Master of the Langmatt Foundation (Apollonio Domenichini)
The Return of the Bucentaur on the Festa del´Ascensione
Oil on canvas (relined). 37 x 57 cm.
This work depicts the view of Venice as it was seen from the sea for centuries. Based on a veduta by Canaletto made in the 1730s, this view was to influence an entire generation of Venetian artists. It depicts all the most important religious and secular buildings in the city: The Doge's Palace, the Church of Saint Mark, the Campanile, as well as the Biblioteca Marciana and the Zecca, both designed by Jacopo Sansovino. At the harbour entrance we see the Bucentaur, the sumptuous red and gold state barque of the Doges. The work depicts the closing ceremony of the Festa del´Ascensione, known locally in Venice as the Festa della Sensa. During this spectacular feast on Ascension Day, the Doge was ritually married to the sea. Accompanied by a myriad of other boats and all the most important personalities in the city, the Doge would ride out in the Bucentaur and throw a ring into water. The beginning and end of the ceremony were marked by the state ship leaving from and returning to harbour mouth near the Doge's palace. In this work, we see the high dignitaries and the populace bustling around the palace and wooden market stalls set up on the piazetta between the Doge's palace and the Biblioteca Marciana.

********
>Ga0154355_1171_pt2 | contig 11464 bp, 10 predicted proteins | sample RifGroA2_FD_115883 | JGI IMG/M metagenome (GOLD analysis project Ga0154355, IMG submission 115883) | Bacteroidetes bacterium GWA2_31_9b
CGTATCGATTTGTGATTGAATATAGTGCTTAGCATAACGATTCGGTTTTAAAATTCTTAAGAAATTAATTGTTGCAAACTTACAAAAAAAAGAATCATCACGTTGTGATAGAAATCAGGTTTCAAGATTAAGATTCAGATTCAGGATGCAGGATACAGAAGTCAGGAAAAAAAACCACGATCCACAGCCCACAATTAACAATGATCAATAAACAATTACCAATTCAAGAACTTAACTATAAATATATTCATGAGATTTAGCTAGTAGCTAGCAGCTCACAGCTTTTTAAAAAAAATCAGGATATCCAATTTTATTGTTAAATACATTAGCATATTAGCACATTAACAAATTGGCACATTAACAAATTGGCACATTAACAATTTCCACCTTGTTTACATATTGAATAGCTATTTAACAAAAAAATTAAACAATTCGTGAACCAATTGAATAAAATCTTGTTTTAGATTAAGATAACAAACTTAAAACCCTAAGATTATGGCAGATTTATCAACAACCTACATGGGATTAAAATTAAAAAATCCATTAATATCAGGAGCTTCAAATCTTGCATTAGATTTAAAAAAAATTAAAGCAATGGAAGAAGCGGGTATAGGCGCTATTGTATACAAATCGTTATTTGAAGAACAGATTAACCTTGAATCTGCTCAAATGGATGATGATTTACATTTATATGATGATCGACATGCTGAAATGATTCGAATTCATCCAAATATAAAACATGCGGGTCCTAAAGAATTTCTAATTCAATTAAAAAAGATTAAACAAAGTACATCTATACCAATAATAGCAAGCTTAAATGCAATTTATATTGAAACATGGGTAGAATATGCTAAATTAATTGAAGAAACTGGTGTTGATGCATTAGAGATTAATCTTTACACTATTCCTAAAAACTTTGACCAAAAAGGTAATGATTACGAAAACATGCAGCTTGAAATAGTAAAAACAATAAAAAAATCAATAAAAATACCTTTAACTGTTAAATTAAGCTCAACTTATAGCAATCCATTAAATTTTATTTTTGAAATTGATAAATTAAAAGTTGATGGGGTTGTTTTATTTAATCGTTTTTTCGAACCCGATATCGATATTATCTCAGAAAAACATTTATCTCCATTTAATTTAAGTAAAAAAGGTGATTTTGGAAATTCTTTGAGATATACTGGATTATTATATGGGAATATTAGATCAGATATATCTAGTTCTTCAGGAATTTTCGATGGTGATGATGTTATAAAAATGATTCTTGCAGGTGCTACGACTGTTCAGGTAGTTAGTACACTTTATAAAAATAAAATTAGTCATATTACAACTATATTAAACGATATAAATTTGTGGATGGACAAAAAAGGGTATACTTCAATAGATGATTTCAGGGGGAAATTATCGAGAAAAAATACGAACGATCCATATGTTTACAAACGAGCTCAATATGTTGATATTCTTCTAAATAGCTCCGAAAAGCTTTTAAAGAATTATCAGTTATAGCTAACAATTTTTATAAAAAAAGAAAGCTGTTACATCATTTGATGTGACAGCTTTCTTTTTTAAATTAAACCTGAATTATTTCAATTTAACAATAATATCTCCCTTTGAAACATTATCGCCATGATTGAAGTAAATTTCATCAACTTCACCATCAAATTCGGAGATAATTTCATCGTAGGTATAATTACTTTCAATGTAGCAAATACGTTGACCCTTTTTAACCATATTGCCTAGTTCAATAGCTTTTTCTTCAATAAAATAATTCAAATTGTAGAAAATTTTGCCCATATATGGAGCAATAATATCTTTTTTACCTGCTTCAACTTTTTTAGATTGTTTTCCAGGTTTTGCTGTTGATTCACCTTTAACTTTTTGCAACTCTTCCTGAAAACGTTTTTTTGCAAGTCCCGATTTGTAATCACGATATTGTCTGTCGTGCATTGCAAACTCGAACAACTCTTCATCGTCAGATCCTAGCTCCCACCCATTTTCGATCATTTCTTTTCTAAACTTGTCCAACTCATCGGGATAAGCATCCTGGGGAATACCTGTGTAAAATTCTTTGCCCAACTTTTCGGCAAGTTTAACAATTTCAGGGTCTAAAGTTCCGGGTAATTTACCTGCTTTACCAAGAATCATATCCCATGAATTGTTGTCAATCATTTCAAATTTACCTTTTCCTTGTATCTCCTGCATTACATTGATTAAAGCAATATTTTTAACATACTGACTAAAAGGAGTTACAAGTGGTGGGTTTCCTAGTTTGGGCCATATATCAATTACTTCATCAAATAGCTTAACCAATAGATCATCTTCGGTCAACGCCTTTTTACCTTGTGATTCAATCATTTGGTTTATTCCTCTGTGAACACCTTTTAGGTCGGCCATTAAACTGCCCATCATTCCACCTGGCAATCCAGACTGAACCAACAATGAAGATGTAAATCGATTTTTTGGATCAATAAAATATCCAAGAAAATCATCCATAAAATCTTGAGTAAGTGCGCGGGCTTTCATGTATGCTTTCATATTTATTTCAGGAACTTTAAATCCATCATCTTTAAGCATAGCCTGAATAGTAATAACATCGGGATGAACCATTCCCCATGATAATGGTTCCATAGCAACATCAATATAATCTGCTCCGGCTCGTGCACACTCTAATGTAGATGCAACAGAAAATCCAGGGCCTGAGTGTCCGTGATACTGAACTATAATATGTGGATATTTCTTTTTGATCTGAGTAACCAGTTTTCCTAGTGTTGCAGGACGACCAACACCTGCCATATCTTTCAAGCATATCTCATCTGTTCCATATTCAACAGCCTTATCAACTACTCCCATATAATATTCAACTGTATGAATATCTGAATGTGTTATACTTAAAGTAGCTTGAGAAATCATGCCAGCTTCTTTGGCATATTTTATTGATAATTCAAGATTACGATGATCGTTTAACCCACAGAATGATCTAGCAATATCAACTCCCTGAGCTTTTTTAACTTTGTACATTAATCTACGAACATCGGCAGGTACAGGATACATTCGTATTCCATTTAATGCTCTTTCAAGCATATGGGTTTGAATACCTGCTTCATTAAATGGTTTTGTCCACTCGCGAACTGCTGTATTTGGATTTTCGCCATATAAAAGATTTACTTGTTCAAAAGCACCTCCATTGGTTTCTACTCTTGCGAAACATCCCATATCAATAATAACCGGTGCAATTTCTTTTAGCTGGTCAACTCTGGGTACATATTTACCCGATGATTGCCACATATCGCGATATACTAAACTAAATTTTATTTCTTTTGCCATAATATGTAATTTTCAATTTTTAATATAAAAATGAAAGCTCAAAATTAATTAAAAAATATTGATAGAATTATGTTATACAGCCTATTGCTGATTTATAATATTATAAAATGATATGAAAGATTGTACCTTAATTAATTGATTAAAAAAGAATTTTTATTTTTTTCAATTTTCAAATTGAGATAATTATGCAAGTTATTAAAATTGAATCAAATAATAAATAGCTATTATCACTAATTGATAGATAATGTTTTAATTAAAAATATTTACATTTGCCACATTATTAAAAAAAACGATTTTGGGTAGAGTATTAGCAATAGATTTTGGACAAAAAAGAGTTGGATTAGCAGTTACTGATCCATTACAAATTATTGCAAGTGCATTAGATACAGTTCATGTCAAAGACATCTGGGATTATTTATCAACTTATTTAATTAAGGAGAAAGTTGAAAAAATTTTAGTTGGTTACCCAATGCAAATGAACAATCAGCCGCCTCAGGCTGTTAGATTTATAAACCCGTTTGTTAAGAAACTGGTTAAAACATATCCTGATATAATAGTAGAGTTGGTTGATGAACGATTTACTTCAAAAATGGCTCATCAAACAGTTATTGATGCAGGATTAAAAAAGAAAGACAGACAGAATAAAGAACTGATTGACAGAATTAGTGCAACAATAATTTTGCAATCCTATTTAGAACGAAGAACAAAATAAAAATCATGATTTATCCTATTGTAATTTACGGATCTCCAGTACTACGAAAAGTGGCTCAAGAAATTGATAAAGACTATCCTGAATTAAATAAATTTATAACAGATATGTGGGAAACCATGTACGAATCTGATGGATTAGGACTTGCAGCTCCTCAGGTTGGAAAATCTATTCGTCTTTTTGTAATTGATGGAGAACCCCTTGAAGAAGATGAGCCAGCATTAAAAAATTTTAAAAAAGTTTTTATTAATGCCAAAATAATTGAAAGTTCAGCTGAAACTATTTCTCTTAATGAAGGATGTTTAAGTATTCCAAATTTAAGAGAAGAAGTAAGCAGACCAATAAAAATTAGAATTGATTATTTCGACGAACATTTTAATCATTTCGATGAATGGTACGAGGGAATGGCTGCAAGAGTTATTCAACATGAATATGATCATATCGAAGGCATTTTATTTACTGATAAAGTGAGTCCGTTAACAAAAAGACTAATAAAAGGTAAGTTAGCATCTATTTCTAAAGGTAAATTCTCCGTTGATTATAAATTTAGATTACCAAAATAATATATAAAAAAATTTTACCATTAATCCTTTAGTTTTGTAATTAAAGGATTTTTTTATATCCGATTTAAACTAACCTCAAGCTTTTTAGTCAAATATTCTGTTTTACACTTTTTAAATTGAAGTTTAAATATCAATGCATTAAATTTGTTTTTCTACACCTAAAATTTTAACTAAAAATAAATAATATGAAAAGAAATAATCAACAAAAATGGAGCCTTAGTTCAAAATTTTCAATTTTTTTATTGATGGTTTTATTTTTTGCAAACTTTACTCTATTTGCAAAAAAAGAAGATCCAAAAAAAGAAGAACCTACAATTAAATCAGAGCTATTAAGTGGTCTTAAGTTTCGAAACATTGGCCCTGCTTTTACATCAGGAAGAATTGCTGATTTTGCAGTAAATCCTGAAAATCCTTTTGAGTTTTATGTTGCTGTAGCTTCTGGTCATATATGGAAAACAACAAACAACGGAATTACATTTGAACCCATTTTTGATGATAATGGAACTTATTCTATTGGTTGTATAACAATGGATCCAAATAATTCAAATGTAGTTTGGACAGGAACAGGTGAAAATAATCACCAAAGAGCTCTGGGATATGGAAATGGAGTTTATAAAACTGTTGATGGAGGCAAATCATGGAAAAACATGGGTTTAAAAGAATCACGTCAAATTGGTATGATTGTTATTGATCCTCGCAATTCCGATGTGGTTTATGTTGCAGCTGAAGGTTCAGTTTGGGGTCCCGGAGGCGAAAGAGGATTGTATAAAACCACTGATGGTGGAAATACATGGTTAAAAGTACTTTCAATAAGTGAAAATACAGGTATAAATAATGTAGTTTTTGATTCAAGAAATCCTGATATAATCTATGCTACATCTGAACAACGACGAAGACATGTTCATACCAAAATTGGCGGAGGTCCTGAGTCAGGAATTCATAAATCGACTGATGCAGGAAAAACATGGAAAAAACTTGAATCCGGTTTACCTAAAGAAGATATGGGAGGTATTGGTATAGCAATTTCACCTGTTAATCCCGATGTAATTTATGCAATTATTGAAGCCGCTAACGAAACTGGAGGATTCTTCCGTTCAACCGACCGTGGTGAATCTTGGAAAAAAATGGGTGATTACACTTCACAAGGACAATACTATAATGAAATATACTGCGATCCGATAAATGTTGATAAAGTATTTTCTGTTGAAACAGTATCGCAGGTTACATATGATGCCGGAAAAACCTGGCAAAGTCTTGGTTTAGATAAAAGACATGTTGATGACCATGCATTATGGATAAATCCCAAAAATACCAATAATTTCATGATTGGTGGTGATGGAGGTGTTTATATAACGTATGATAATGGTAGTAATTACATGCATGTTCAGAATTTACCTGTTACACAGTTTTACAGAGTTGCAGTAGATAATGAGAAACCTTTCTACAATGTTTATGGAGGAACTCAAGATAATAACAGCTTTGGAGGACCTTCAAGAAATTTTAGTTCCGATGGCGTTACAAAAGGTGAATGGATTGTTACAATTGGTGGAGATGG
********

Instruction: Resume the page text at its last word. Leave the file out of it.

Dario Succi attributes this veduta to Apollonio Domenichini on the grounds of stylistic comparison to signed vedutas by this artist (Succi, op. cit.). Apollonio Domenichini was among the Venetian veduta painters who enjoyed significant international popularity among collectors for his views of Venice and its surroundings. He was a pupil of Luca Carlevarij and long bore the notname “Master of the Langmatt Foundation” after a group of vedutas housed in the collection of the Swiss foundation.
Private ownership, Italy.
Dario Succi (ed.): "Il fiore di Venezia. Dipinti dal Seicento all´Ottocento in collezioni private", Gorizia 2014, no. 150, illus. 153.